Reactions of graphene oxide and buckminsterfullerene in the aquatic environment
Due to unique physical and chemical properties, carbon-based nanomaterials, including C60 and graphene oxide, now being used in an increasing number of applications. Considering their widespread use, nanoparticles will inevitably find their way to the natural environment. However, their environmental fate and transport have not been intensively explored, resulting in a general lack of knowledge regarding their risk assessment and life cycle exposure concentrations. To this end, this study has investigated: (i) the photo mineralization of aqu/nC60 clusters under photo irradiation, and (ii) environmental transformation of graphene oxide in the aquatic environment. This study shows that CO2 was produced from aqu/nC60 when exposed to lamp light within the solar spectrum (300-410 nm), suggesting mineralization was indeed occurring to some extent. In addition, the ultraviolet-visible (UV-vis) spectrum and liquid chromatographic separation of photo-irradiated samples indicated that decomposition of C60 occurred. Aqueous graphene oxide suspensions produced reactive oxygen species (ROS), including superoxide anion (O2˙–)and hydrogen peroxide (H 2O2) when exposed to the same lamp light, under oxic conditions. The color of the GO suspension progressed from pale to dark brown during the photoreaction process, consistent with changes in the UV-vis spectrum. Raman spectra showed that the ratio of the ID/IG bands increased as irradiation proceeded, suggesting an increased number of defects (e.g., functional groups and vacancies) on the graphene oxide sheets. These defects may be the sites for ROS production. In dark environments, GO was able to accept electrons from a well know reducing agent and electron donor (NADH), oxidizing NADH to NAD+, and transferring these electrons to molecular oxygen in water, producing the reactive oxygen species (ROS) superoxide anion (O2˙–)and hydrogen peroxide (H 2O2). DNA cleavage was observed in air-satured GO suspensions that contained NADH, suggesting that ROS production could be a mechanism for DNA damage by GO within biological cells. Indirect photochemical reactions involving GO were shown to occur in an experiment in which hydroxyl radicals were generated by the photodecay of hydrogen peroxide. GO was oxidized by ˙OH within a 48 hr irradiation period, as measured by changes in the UV-Vis absorbance spectra over the wavelengths from 300 to 800 nm. Spectral changes were consistent with visible color changes (i.e., fading) from 0 to 48 hours. Hence, both direct and indirect photochemical reactions might greatly affect the lifetime and stability of GO in surface waters.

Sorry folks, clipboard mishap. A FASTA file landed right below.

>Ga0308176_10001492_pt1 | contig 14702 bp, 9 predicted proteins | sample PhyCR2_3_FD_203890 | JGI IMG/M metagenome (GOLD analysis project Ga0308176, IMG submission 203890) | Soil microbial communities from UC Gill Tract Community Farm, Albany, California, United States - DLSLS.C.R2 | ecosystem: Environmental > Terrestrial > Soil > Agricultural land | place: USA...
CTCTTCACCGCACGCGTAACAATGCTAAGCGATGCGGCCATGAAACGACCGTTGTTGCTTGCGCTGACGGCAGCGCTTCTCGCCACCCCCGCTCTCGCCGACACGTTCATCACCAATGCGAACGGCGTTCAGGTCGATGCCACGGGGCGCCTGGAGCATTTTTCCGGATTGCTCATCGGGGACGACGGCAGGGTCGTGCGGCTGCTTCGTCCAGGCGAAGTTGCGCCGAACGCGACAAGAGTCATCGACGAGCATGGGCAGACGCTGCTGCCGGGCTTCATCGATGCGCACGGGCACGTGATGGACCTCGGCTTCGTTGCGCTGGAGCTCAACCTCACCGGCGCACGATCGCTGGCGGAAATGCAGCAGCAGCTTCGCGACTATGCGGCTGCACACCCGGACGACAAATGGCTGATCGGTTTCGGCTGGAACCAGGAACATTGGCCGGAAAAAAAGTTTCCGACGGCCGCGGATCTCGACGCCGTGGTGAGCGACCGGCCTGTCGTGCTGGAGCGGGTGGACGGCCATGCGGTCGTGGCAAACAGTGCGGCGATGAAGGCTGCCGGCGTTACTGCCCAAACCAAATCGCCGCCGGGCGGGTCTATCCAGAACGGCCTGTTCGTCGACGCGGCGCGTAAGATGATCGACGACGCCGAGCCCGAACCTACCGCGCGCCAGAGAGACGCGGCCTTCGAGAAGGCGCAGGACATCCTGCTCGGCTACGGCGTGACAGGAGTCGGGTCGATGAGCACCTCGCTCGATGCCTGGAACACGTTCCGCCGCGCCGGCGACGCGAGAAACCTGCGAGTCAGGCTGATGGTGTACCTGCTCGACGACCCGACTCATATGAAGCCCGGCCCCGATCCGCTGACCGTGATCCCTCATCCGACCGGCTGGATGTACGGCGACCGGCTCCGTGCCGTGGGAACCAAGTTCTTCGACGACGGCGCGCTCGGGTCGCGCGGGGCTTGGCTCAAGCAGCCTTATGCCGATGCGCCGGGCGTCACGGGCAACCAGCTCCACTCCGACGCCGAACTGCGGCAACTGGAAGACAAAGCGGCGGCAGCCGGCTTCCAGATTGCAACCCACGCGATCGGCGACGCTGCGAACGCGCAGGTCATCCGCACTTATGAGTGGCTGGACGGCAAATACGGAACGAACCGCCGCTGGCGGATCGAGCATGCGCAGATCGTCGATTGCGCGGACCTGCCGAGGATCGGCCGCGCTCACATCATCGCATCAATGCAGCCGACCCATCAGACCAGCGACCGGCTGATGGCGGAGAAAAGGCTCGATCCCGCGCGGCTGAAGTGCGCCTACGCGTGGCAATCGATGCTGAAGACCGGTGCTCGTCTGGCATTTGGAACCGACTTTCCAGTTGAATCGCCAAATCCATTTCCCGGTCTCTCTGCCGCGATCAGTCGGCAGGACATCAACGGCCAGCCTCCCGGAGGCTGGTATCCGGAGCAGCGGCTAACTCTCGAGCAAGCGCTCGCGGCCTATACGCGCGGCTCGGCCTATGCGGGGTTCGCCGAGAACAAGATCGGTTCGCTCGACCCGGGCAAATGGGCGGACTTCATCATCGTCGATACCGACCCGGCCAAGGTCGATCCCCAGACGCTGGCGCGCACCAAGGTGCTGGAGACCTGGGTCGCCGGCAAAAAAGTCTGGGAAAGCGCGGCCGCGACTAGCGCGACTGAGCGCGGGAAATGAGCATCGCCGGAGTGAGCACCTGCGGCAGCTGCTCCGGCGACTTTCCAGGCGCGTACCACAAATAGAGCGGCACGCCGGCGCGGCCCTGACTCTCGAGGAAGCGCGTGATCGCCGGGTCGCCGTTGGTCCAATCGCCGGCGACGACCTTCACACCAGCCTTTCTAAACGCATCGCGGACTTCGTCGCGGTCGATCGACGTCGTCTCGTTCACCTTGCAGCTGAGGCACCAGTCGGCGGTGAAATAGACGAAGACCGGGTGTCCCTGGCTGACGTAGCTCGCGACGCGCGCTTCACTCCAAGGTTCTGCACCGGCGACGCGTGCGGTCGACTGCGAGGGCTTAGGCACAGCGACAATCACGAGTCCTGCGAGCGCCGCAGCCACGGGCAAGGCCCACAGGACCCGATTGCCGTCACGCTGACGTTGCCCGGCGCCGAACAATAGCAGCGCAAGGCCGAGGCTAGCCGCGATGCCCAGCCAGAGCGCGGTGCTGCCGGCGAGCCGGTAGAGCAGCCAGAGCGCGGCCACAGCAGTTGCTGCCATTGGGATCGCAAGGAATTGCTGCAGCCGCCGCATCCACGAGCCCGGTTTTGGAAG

Jafvert, Purdue University.
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